SLUMS are growing seamlessly with one-third of the urban people already living in them. This brings to the fore a pressing public health issue but which comes lower down the conventional order of priorities. Because it is pitted against weightier competing concerns, not necessarily all of which with a human face.
Actually, caring for the urban poor should have been one of the major, most critical areas for government's attention, allocation and investment given that it concerns health and services of a critical mass of people society depends so heavily on, almost existentially.
The government has to exercise its benevolence towards them, taking them under the wings of an inclusive development catering to their special needs. More so because people in the country-side may have access to rural health complexes, howsoever underperforming they may be; but the urban poor have nothing to fall back on. Basically, their utter lack of housing, water and sanitation contribute to their dire health conditions.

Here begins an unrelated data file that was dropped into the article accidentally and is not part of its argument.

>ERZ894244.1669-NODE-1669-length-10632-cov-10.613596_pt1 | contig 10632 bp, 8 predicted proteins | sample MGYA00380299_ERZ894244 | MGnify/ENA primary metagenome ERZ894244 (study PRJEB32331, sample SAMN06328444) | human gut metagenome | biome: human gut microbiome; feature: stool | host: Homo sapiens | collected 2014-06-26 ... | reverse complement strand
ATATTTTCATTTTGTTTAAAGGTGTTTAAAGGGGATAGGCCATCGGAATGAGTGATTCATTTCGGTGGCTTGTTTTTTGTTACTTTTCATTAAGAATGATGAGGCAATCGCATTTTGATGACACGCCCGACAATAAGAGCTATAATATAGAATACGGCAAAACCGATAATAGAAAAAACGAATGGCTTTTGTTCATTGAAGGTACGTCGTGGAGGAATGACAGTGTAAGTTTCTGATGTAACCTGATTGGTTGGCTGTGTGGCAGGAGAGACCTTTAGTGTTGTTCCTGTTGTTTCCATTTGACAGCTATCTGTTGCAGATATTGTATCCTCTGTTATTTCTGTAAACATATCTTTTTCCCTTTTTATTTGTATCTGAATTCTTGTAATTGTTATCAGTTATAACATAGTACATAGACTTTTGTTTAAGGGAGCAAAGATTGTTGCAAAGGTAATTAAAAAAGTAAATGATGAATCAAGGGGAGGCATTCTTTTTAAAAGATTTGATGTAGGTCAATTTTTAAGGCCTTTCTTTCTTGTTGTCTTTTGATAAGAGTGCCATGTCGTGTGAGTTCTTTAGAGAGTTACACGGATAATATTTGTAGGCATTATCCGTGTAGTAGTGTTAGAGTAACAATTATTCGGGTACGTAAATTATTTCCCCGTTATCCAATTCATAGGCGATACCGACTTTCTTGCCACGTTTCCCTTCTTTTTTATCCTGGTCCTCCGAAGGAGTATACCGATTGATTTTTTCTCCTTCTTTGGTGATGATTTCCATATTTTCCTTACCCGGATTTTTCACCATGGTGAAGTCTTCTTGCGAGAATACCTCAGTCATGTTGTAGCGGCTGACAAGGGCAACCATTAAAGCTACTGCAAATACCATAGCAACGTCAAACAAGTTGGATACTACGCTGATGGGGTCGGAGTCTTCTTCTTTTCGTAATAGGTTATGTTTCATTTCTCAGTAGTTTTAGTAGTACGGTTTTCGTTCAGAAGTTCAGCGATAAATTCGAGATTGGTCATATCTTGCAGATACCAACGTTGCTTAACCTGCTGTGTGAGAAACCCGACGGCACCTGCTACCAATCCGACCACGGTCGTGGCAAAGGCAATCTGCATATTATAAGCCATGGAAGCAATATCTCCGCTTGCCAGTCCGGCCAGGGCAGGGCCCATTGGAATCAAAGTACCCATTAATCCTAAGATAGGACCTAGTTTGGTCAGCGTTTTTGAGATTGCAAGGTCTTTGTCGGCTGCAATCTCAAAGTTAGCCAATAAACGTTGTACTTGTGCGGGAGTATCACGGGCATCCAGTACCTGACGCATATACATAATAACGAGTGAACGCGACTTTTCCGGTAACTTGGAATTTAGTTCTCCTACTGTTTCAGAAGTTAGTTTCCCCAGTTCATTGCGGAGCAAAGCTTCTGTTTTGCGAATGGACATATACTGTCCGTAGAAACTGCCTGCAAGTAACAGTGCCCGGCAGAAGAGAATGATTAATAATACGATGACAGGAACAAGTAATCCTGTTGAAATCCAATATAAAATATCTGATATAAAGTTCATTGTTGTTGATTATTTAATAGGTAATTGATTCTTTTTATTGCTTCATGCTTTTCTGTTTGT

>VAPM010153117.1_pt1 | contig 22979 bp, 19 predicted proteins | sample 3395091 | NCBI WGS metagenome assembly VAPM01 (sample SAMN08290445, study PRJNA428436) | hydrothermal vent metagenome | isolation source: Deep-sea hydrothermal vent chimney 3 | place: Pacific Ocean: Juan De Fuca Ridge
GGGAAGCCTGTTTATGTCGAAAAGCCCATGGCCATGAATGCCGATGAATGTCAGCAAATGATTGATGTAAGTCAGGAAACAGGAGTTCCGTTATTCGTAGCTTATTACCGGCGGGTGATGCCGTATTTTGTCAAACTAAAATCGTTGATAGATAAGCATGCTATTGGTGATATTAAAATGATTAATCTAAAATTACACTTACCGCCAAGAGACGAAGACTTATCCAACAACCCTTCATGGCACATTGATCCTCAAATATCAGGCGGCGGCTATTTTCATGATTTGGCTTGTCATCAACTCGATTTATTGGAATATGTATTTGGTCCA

Most of them being earning members, daily wage earners keep persisting with ill-health. Sick and yet they cannot afford the costs of treatment. There are facilities for middle or lower middle class people but none for the urban poor. Public hospitals, too not readily accessible to them. Hence, the compelling need for having separate healthcare units or community clinics dispersed around pockets of slum concentrations. The costs must be minimal.
We suggest with all due emphasis that a poor-friendly health insurance scheme must be operated for the urban poor.